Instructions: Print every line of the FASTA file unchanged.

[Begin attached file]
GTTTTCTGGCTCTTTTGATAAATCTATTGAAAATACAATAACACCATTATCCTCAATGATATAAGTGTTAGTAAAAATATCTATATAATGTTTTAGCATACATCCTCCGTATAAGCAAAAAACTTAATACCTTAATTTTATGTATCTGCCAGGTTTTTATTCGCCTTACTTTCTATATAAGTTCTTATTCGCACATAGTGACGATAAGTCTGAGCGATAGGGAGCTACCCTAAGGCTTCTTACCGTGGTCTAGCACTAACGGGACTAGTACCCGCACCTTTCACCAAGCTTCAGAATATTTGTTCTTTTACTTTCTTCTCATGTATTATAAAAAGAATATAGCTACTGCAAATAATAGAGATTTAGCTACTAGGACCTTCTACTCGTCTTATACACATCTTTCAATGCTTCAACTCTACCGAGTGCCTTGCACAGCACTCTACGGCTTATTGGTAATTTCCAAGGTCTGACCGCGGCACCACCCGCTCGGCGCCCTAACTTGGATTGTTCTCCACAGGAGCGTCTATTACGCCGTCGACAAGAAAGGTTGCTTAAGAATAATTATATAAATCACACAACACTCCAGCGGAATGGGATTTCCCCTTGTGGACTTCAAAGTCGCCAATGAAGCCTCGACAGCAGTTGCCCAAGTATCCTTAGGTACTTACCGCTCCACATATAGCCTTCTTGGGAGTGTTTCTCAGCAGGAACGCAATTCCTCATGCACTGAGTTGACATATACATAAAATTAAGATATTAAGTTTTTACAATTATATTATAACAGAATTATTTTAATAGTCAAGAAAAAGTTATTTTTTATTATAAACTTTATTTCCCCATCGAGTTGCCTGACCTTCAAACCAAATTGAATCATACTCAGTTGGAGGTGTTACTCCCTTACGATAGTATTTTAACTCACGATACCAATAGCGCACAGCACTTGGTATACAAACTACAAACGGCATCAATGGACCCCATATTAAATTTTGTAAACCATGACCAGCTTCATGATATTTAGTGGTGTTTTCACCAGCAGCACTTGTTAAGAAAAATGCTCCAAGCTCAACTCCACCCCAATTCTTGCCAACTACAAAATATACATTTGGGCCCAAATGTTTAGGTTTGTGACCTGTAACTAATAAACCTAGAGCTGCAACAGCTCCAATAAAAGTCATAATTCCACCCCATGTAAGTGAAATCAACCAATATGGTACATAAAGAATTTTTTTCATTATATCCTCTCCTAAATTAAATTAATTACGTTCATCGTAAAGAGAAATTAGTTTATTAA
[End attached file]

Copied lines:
GTTTTCTGGCTCTTTTGATAAATCTATTGAAAATACAATAACACCATTATCCTCAATGATATAAGTGTTAGTAAAAATATCTATATAATGTTTTAGCATACATCCTCCGTATAAGCAAAAAACTTAATACCTTAATTTTATGTATCTGCCAGGTTTTTATTCGCCTTACTTTCTATATAAGTTCTTATTCGCACATAGTGACGATAAGTCTGAGCGATAGGGAGCTACCCTAAGGCTTCTTACCGTGGTCTAGCACTAACGGGACTAGTACCCGCACCTTTCACCAAGCTTCAGAATATTTGTTCTTTTACTTTCTTCTCATGTATTATAAAAAGAATATAGCTACTGCAAATAATAGAGATTTAGCTACTAGGACCTTCTACTCGTCTTATACACATCTTTCAATGCTTCAACTCTACCGAGTGCCTTGCACAGCACTCTACGGCTTATTGGTAATTTCCAAGGTCTGACCGCGGCACCACCCGCTCGGCGCCCTAACTTGGATTGTTCTCCACAGGAGCGTCTATTACGCCGTCGACAAGAAAGGTTGCTTAAGAATAATTATATAAATCACACAACACTCCAGCGGAATGGGATTTCCCCTTGTGGACTTCAAAGTCGCCAATGAAGCCTCGACAGCAGTTGCCCAAGTATCCTTAGGTACTTACCGCTCCACATATAGCCTTCTTGGGAGTGTTTCTCAGCAGGAACGCAATTCCTCATGCACTGAGTTGACATATACATAAAATTAAGATATTAAGTTTTTACAATTATATTATAACAGAATTATTTTAATAGTCAAGAAAAAGTTATTTTTTATTATAAACTTTATTTCCCCATCGAGTTGCCTGACCTTCAAACCAAATTGAATCATACTCAGTTGGAGGTGTTACTCCCTTACGATAGTATTTTAACTCACGATACCAATAGCGCACAGCACTTGGTATACAAACTACAAACGGCATCAATGGACCCCATATTAAATTTTGTAAACCATGACCAGCTTCATGATATTTAGTGGTGTTTTCACCAGCAGCACTTGTTAAGAAAAATGCTCCAAGCTCAACTCCACCCCAATTCTTGCCAACTACAAAATATACATTTGGGCCCAAATGTTTAGGTTTGTGACCTGTAACTAATAAACCTAGAGCTGCAACAGCTCCAATAAAAGTCATAATTCCACCCCATGTAAGTGAAATCAACCAATATGGTACATAAAGAATTTTTTTCATTATATCCTCTCCTAAATTAAATTAATTACGTTCATCGTAAAGAGAAATTAGTTTATTAA